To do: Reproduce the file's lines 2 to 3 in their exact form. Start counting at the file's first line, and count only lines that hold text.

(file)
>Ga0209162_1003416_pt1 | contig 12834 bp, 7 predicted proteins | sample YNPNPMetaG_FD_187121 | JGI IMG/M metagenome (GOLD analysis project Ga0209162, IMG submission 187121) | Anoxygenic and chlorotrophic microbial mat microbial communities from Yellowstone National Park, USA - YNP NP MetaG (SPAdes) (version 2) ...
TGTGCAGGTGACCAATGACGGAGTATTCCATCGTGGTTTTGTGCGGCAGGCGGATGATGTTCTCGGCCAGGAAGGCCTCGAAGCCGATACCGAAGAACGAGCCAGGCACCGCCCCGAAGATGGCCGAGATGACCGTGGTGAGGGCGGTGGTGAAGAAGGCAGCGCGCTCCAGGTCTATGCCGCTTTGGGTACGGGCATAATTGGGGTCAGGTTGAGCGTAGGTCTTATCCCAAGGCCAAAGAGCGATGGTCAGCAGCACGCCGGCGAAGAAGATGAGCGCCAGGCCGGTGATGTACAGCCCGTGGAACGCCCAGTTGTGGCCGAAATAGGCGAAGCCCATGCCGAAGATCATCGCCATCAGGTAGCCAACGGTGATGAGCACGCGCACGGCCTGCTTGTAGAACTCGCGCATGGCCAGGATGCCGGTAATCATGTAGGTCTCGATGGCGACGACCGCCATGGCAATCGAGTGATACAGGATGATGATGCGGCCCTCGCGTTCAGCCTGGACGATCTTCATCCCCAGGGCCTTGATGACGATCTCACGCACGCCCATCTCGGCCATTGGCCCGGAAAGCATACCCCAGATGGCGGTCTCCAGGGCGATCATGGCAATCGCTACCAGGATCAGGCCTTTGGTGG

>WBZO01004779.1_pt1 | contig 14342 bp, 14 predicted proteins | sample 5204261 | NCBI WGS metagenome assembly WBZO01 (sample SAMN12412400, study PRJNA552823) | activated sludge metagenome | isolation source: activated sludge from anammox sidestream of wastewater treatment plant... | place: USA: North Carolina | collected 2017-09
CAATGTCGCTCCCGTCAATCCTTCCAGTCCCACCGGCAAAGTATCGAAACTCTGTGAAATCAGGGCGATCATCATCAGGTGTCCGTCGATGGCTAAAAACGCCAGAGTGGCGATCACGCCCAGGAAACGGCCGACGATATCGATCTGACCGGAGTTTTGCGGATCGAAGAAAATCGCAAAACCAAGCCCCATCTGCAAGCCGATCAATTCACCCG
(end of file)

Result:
TGTGCAGGTGACCAATGACGGAGTATTCCATCGTGGTTTTGTGCGGCAGGCGGATGATGTTCTCGGCCAGGAAGGCCTCGAAGCCGATACCGAAGAACGAGCCAGGCACCGCCCCGAAGATGGCCGAGATGACCGTGGTGAGGGCGGTGGTGAAGAAGGCAGCGCGCTCCAGGTCTATGCCGCTTTGGGTACGGGCATAATTGGGGTCAGGTTGAGCGTAGGTCTTATCCCAAGGCCAAAGAGCGATGGTCAGCAGCACGCCGGCGAAGAAGATGAGCGCCAGGCCGGTGATGTACAGCCCGTGGAACGCCCAGTTGTGGCCGAAATAGGCGAAGCCCATGCCGAAGATCATCGCCATCAGGTAGCCAACGGTGATGAGCACGCGCACGGCCTGCTTGTAGAACTCGCGCATGGCCAGGATGCCGGTAATCATGTAGGTCTCGATGGCGACGACCGCCATGGCAATCGAGTGATACAGGATGATGATGCGGCCCTCGCGTTCAGCCTGGACGATCTTCATCCCCAGGGCCTTGATGACGATCTCACGCACGCCCATCTCGGCCATTGGCCCGGAAAGCATACCCCAGATGGCGGTCTCCAGGGCGATCATGGCAATCGCTACCAGGATCAGGCCTTTGGTGG

>WBZO01004779.1_pt1 | contig 14342 bp, 14 predicted proteins | sample 5204261 | NCBI WGS metagenome assembly WBZO01 (sample SAMN12412400, study PRJNA552823) | activated sludge metagenome | isolation source: activated sludge from anammox sidestream of wastewater treatment plant... | place: USA: North Carolina | collected 2017-09